What Ledare has done is rather different. He has, in a way, combined the best and the worst elements of Goldin, Billingham, and McGinley. Like McGinley, Ledare’s photographs of his mother are as much about performance as they are about her life—and even if the performance is compelling, the subject is necessarily dehumanized; the performance matters more than the performer. Like Billingham, Ledare is exposing a wildly dysfunctional family—but where Billingham always manages to include tenderness and affection even in the most uncompromisingly disturbing images, there is something almost clinical in Ledare’s approach. Like Goldin, Ledare doesn’t turn away from circumstances that can only be described as depressing and degrading—but Goldin’s work is grounded in reality where Ledare’s grows out of a presentation the subject wants to present as reality, or perhaps wants to believe is reality.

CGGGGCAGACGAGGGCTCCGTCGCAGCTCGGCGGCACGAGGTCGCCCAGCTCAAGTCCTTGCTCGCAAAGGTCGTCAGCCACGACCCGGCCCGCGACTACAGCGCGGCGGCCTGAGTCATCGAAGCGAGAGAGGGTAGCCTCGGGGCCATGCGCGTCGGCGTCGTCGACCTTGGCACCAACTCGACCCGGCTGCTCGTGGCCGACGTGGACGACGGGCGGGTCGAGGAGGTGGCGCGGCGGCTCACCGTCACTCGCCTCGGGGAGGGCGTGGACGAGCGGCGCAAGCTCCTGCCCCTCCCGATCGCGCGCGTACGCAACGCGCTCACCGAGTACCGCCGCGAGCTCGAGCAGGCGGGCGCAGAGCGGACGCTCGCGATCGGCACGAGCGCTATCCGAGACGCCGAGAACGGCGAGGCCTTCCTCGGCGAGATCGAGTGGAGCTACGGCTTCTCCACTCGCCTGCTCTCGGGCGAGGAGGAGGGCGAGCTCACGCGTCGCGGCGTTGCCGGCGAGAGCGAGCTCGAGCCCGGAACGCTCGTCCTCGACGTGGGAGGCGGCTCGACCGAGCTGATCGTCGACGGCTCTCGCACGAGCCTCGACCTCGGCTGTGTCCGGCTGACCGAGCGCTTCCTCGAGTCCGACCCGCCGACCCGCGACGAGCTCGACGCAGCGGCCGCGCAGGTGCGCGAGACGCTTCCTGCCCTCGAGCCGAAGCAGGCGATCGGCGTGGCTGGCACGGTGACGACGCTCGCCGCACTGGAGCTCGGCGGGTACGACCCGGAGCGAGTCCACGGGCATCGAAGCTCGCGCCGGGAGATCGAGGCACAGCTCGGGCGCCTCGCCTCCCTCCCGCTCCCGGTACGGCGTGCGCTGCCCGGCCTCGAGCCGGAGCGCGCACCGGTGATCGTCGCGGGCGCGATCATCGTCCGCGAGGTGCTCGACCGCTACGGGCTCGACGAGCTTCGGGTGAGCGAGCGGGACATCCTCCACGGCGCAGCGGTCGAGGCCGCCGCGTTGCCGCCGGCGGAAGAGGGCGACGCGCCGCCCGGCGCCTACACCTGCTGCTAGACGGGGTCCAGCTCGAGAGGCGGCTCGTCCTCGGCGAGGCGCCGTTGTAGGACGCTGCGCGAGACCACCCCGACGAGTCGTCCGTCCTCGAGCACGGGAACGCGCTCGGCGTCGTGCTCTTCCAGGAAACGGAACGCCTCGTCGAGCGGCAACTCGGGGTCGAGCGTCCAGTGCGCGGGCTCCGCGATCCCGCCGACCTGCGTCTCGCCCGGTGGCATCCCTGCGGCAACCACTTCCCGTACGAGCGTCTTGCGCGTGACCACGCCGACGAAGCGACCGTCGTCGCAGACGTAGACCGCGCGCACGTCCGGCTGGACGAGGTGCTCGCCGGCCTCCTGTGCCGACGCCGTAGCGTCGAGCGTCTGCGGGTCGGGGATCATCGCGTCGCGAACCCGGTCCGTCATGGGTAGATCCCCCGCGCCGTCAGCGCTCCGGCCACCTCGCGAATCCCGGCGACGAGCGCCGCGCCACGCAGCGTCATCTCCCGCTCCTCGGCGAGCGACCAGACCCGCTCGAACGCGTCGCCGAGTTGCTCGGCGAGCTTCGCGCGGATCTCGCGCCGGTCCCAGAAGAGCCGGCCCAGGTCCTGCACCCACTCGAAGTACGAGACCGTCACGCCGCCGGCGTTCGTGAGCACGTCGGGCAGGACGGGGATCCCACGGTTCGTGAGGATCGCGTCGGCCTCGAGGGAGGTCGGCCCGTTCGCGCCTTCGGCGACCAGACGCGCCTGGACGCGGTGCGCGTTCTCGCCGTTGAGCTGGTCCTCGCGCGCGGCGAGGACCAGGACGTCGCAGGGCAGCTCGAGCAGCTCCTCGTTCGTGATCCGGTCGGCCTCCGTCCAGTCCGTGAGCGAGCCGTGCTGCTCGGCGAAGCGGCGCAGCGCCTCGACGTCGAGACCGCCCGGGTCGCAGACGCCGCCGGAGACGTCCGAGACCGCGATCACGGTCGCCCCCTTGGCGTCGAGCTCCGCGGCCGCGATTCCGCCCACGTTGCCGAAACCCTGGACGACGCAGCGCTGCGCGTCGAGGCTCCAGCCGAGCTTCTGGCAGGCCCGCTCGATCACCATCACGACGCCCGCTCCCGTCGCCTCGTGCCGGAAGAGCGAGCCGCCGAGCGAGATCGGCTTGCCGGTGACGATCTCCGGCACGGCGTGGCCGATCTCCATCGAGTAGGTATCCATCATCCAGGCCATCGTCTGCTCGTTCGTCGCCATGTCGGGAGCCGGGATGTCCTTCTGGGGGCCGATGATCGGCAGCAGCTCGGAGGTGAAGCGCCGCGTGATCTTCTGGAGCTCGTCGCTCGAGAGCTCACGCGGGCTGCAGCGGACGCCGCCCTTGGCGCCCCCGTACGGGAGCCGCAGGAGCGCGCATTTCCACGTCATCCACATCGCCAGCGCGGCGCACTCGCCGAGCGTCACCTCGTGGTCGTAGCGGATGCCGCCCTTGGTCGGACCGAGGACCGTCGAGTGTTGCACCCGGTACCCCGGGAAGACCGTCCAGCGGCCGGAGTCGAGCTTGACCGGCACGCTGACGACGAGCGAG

It’s not surprising that many—probably most—of the reviews of Ledare’s Pretend You Are Alive include some blather about the Oedipal Complex (Sigmund Freud’s theory that children harbor an unconscious or repressed desire to sexually possess the parent of the opposite sex). It’s an easy way for an art critic to fill up a paragraph and at the same time hint that Ledare’s relationship with his mother is sexual, without having to actually say that. But it’s hard for me to take that seriously—not just because of the outdated Freudian notions, but because it doesn’t seem relevant.